Friday, November 11, 2011

Danny's Thanksgiving - Part 2

Good Morning FFFs,
I'm on vacation so I'm not getting this posted as early as I usually do. I was trying to find the Sudoku puzzle in the paper this morning and finally after looking at all the pages I discovered it on a page I had already looked at. I think they hide it because it hasn't been on the same page two days this week. Oh well.

So much for getting any writing done while at Grandma's. Like I said, I'm on vacation. I have gotten some things done. Like going book shopping. :) We have 88 books to take back home with us. I do like books. Some will be going on Paper Back Swap. By the way, if you aren't signed up on PBS just click on the button on the side of my blog and check it out. I'll be happy to answer any questions you have about it.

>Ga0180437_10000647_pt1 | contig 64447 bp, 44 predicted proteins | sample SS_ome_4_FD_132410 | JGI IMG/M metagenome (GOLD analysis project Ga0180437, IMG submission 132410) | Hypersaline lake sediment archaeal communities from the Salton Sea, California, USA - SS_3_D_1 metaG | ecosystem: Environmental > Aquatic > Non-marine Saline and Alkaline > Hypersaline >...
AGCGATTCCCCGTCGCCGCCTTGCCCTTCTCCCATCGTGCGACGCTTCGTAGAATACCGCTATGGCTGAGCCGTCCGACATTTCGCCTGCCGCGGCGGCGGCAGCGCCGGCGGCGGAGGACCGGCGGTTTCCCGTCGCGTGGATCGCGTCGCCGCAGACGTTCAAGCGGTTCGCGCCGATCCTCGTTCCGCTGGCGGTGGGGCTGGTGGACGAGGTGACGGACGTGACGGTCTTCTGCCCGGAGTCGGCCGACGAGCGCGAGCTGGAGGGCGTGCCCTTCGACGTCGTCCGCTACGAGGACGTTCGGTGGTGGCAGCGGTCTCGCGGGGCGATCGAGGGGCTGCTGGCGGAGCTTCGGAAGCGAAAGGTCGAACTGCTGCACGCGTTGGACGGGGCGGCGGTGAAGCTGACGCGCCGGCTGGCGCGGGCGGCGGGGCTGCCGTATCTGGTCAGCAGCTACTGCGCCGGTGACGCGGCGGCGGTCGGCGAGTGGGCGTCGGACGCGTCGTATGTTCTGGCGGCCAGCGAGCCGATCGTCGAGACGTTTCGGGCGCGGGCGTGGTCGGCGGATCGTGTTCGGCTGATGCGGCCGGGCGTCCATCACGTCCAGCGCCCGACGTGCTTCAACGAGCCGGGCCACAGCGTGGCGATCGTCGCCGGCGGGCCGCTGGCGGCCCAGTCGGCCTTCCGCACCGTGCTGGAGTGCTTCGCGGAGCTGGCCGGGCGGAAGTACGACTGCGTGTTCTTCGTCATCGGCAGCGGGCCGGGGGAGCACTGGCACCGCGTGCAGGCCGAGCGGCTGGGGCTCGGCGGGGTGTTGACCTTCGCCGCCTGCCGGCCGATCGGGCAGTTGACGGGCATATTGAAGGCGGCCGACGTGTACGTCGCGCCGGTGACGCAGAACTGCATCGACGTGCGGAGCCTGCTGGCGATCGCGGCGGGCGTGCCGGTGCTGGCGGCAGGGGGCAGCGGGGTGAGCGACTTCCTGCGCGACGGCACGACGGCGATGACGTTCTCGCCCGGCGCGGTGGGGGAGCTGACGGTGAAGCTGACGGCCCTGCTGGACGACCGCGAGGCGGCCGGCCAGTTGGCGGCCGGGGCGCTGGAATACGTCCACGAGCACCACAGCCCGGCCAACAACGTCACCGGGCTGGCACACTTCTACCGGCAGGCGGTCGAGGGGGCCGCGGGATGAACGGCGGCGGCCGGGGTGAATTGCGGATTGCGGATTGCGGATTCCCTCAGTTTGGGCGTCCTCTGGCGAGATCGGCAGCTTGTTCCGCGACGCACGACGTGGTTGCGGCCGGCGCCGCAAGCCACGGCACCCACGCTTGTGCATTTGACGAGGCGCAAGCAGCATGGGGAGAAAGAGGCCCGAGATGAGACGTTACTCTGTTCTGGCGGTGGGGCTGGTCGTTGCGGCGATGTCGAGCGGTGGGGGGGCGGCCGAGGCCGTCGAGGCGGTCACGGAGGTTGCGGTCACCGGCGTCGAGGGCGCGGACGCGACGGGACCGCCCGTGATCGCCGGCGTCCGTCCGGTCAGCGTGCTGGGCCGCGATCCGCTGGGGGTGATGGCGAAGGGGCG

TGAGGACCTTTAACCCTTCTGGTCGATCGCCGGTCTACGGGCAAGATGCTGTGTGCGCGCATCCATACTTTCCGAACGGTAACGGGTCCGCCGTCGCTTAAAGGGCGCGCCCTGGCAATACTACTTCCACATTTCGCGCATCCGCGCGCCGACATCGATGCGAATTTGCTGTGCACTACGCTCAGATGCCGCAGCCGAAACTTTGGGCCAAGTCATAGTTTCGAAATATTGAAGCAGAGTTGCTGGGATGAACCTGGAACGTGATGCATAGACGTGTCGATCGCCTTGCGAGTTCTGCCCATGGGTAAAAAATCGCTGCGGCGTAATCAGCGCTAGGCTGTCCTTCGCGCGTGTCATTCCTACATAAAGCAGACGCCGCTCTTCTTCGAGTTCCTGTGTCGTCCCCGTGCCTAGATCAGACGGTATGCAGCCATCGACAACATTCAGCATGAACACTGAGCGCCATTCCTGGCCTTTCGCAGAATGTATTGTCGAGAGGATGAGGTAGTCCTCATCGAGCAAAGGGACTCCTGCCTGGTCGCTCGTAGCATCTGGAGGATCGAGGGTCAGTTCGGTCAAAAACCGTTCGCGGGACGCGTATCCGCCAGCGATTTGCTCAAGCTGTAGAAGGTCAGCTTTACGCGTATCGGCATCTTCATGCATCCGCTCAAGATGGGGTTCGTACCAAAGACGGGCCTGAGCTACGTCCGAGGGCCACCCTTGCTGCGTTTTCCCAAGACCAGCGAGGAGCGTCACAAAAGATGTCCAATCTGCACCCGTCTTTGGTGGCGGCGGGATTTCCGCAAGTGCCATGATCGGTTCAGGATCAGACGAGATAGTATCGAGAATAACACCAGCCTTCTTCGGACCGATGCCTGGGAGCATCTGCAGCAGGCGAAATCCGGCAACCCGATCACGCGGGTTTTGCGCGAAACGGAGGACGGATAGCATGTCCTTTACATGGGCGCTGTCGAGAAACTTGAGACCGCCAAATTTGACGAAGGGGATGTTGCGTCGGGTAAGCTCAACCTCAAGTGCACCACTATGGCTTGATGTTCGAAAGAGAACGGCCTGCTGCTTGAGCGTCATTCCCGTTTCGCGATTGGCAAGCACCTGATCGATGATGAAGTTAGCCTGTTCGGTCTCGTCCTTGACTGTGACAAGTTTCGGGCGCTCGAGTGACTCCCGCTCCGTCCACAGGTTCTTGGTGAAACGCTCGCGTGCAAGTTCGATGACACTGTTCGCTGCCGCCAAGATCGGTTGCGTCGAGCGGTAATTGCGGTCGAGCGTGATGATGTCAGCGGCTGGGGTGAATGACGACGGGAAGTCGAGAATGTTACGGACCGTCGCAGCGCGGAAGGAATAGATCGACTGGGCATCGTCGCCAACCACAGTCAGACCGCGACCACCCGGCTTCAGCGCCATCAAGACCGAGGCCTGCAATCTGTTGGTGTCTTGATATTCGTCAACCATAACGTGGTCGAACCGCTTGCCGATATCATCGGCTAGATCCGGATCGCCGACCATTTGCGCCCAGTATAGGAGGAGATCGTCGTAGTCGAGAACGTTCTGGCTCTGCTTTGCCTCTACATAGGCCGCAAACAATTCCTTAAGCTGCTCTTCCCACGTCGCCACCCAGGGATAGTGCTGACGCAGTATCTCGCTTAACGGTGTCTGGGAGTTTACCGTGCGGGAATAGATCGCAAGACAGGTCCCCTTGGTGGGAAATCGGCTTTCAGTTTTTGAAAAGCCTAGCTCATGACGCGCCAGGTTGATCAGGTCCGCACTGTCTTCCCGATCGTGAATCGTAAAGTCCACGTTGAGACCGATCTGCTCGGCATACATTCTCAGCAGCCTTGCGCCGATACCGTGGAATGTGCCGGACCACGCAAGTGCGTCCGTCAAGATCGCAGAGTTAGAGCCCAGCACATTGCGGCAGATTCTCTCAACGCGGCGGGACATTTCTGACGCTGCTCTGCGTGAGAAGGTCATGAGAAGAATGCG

Oh, you know that trap we have had at our house trying to catch the skunks? Well, Dad caught a Possum in it the other night and he's trying to  catch the groundhog. That would be nice. I said we were just doing a "school project" to see what kind of wildlife live in the city around us. :)

Well, here is Part 2 of the Thanksgiving story. I hope you enjoy it.

Part 2
    Starting off across the back pasture, Wellington was so excited that at first he ran circles around me and barked at anything that moved whether it was a leaf or a rabbit.
    The mountains were still a hazy blue with low clouds hovering over them, but the aspen grove at their base seemed almost to be on fire for their gold and orange leaves were reflecting the afternoon sun while the grass all around was tawny.